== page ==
A study to grow dwarf tomatoes to help create a continuous fresh-food production system in space, as well as an experiment that tests an on-demand method to create specific quantities of key nutrients.
Other studies launching include a test of a microscope with potential deep space applications and Engineered Heart Tisues-2 (EHT-2), a study of cardiac health. This experiment builds on an investigation of 3D cultures aboard the space station in 2020. The previous experiment detected changes at the cellular and tissue level that could provide early indication of the development of cardiac disease. This study tests whether new therapies could prevent these negative effects from occurring.
Humans have occupied the space station continuously since November 2000. In that time, 263 people and a variety of international and commercial spacecraft have visited the orbital outpost. It remains the springboard to NASA’s next great leap in exploration, including future missions to the Moon under Artemis, and ultimately, human exploration of Mars.
Also hitching a ride on this mission are four CubeSats for NASA’s Educational Launch of Nanosatellites, or ELaNa. They will be deployed after launch. The first is Measurement of Actuator Response in Orbit (MARIO), which will add telescopes to an existing CubeSat in low-Earth orbit. The second is called petitSat. The CubeSat’s goal is to figure out how plasma bubbles and blobs affect communication, GPS, and radar signals. The third is called Scintillation Prediction Observation Research Task (SPORT), a joint mission between the U.S. and Brazil to investigate the conditions that lead to the formation of plasma bubbles.
The final CubeSat is called Thomas Jefferson High School for Science and Technology’s Research and Education Vehicle for Evaluating Radio Broadcasts (TJREVERB), developed by high school students, which will test the strength and consistency of iridium radio signals, the main way we communicate with CubeSats.
The rocket awaiting launch this afternoon is the SpaceX Falcon 9, a two-stage vehicle topped by the company’s uncrewed Dragon spacecraft. The Falcon 9 first stage is powered by nine Merlin engines that ignite at T-0; its second stage has a single Merlin engine that takes over after separation of the first stage. Merlin engines run on a combination of cryogenic liquid oxygen and a refined kerosene fuel called RP-1.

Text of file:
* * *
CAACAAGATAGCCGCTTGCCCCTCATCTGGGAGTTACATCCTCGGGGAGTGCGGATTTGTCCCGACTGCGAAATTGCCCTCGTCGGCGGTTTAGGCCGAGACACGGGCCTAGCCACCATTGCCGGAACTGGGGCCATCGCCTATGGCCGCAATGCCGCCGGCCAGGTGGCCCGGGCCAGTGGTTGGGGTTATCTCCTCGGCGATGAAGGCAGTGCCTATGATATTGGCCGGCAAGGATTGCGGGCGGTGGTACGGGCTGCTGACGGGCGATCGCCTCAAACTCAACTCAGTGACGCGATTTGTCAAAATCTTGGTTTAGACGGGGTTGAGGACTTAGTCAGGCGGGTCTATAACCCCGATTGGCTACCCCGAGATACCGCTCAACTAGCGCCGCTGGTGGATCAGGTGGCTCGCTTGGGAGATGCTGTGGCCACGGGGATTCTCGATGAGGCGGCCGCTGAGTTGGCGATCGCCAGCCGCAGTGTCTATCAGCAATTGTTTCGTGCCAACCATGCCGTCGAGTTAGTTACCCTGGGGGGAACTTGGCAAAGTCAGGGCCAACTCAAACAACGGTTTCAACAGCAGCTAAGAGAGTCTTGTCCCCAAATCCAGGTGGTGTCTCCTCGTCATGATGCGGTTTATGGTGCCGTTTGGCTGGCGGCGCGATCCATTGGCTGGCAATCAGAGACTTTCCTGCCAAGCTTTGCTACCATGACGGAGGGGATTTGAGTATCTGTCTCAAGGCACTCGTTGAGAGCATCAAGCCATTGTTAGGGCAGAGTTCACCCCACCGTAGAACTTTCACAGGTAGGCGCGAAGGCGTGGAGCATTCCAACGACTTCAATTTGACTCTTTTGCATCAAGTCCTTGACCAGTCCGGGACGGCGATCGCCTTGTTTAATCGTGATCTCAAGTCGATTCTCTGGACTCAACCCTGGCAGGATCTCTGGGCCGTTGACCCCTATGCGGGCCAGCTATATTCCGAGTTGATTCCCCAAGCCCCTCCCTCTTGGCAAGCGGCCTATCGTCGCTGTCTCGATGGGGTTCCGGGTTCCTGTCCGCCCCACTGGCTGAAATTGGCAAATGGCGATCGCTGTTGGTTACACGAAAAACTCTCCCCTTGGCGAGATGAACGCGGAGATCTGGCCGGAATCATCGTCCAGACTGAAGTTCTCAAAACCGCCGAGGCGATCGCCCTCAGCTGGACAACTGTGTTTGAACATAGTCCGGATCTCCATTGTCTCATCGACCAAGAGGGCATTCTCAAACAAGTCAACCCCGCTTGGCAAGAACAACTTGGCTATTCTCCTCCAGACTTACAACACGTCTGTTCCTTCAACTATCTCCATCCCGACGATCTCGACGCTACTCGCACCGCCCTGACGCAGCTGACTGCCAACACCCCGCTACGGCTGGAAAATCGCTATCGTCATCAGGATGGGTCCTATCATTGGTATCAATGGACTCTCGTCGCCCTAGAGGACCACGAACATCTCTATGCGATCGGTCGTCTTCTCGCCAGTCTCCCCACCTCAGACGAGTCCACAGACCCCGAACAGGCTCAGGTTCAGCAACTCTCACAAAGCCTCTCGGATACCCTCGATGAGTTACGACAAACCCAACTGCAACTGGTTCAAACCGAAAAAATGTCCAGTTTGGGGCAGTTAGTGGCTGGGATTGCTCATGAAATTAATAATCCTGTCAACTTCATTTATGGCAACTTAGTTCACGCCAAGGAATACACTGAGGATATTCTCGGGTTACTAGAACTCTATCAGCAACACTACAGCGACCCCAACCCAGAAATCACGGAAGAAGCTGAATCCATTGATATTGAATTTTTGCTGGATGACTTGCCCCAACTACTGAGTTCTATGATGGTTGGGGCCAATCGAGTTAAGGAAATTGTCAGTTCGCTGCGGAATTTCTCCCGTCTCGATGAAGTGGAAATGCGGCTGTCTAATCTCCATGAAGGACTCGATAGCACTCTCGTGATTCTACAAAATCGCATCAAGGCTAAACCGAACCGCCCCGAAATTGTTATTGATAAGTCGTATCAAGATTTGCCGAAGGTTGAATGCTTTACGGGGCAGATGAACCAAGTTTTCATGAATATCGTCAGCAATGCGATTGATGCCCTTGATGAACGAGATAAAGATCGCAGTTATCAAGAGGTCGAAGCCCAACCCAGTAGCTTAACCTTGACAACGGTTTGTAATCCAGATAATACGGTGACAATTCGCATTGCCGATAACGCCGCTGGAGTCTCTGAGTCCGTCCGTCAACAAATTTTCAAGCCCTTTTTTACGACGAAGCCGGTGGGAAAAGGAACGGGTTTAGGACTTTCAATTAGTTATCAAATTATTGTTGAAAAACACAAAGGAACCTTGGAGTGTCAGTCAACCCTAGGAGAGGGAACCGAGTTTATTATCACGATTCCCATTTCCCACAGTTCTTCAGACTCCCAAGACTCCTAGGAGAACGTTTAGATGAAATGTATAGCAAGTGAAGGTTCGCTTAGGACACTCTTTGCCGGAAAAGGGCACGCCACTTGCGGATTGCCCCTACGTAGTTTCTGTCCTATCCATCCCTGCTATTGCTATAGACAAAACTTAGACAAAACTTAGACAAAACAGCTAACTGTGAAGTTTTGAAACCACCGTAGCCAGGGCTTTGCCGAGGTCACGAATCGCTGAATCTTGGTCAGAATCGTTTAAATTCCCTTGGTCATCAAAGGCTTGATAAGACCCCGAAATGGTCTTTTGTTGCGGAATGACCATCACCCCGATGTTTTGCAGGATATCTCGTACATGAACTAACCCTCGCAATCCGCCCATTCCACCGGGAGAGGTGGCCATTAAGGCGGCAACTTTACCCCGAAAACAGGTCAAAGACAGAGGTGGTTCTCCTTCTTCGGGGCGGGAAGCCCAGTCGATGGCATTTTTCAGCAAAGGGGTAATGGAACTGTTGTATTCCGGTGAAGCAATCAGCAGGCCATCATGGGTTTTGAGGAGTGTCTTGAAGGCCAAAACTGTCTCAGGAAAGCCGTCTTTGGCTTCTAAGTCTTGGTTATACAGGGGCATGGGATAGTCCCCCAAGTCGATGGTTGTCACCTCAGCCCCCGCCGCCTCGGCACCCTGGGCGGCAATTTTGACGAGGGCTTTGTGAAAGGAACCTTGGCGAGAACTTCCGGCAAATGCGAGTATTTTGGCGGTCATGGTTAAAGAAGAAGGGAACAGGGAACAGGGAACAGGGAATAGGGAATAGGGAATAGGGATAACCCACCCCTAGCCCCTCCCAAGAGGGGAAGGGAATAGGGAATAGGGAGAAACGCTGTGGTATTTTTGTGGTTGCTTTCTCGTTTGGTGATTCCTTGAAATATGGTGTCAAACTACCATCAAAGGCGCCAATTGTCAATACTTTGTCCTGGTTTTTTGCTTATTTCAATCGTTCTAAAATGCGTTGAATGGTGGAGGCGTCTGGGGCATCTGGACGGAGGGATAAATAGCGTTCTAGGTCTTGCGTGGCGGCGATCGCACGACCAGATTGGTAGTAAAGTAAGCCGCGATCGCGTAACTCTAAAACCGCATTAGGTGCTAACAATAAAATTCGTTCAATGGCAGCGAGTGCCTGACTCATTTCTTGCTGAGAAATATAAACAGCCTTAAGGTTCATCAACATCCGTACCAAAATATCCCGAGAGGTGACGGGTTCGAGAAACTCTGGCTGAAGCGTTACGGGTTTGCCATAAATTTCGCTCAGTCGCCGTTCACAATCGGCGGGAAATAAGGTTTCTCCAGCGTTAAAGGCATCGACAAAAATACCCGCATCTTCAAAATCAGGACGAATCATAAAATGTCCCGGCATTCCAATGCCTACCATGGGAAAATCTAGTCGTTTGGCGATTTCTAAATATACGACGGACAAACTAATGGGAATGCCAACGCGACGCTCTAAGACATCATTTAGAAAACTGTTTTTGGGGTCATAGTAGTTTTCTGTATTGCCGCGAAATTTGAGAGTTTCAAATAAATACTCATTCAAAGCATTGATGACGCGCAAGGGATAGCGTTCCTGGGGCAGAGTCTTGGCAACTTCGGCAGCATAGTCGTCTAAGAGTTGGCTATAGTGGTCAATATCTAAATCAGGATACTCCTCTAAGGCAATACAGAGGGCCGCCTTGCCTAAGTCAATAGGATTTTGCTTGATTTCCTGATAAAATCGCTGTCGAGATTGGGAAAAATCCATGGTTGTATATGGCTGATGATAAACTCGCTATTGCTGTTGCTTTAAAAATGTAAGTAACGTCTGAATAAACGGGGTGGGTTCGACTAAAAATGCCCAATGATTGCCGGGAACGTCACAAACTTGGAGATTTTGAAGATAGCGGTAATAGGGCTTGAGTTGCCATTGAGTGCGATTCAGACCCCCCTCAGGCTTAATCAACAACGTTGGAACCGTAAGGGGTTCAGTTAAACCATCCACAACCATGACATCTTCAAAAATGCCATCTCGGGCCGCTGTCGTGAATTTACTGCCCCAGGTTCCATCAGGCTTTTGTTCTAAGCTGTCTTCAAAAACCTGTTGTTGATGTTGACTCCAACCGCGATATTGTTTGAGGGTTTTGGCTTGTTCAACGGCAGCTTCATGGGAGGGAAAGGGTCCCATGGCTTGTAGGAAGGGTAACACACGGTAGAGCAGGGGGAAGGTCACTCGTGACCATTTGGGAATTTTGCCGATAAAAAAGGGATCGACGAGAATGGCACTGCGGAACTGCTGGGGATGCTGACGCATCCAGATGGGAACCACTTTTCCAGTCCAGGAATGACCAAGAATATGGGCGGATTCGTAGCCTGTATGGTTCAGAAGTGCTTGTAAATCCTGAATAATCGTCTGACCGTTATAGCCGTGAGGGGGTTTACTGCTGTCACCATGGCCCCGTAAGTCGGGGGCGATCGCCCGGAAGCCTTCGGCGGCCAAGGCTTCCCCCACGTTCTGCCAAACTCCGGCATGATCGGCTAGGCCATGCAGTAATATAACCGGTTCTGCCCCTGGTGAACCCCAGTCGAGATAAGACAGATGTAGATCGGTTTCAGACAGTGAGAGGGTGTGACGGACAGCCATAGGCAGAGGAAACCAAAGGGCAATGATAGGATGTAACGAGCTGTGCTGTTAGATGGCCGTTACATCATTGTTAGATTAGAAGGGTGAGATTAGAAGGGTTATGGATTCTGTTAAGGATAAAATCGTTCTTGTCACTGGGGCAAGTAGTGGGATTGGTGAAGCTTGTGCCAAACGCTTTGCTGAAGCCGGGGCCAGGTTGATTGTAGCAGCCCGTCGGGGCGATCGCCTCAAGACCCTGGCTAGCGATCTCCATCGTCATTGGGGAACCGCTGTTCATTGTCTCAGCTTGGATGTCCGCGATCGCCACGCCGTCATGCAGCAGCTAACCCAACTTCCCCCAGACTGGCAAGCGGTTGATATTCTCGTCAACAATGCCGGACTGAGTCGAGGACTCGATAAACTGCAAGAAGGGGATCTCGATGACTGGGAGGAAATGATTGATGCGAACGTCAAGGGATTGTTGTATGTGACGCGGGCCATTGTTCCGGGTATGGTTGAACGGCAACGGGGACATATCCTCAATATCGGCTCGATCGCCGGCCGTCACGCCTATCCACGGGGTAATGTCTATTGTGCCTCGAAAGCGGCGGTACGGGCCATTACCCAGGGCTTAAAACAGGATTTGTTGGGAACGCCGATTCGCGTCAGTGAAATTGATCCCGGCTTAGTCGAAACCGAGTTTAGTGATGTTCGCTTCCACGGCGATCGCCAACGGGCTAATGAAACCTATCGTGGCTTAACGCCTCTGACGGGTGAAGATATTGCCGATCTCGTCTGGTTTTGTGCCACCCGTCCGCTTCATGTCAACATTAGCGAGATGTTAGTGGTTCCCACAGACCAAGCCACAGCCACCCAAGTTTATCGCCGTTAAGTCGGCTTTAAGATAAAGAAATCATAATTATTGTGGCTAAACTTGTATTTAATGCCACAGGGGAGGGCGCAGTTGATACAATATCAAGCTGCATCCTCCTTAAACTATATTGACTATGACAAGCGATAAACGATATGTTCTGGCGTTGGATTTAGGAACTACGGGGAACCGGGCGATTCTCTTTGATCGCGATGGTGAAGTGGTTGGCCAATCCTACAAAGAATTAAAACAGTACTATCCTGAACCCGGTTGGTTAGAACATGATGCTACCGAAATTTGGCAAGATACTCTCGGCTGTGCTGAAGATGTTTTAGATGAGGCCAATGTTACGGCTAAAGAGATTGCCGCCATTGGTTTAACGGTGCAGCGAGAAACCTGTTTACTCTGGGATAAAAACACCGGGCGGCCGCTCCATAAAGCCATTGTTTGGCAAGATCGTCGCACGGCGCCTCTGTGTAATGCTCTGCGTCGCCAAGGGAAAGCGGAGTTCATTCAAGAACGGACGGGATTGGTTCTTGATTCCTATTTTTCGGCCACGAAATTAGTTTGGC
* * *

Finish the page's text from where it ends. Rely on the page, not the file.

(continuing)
Installed atop the rocket, the Dragon spacecraft is loaded with cargo bound for the International Space Station. The Dragon offers a pressurized section as well as an unpressurized “trunk” section for additional cargo. Also located in the trunk are the spacecraft’s power-producing solar arrays.
Hello and happy Sunday afternoon from NASA’s Kennedy Space Center in Florida. The weather is looking much better today as NASA and SpaceX makes a second attempt at launching the 26th commercial resupply services mission to the International Space Station. Poor weather along the Space Coast forced a scrub of the planned 3:54 p.m. EST launch on Tuesday, Nov. 22, from Kennedy.
A SpaceX Falcon 9 rocket and Dragon spacecraft stand ready for liftoff at Launch Complex 39A. Launch is scheduled for 2:20 p.m. EST during an instantaneous opportunity. Dragon’s internal countdown is running and propellant loading is underway. Fueling of the Falcon 9 first stage began at T-35 minutes.
Today’s launch is a cross-country effort. Launch controllers at the Florida spaceport are working in concert with teams at NASA’s Johnson Space Center in Houston and SpaceX’s control center in Hawthorne, California. The launch blog originates from the NASA News Center here at Kennedy, a few miles west of the launch complex.
Stay right here for more coverage of today’s launch!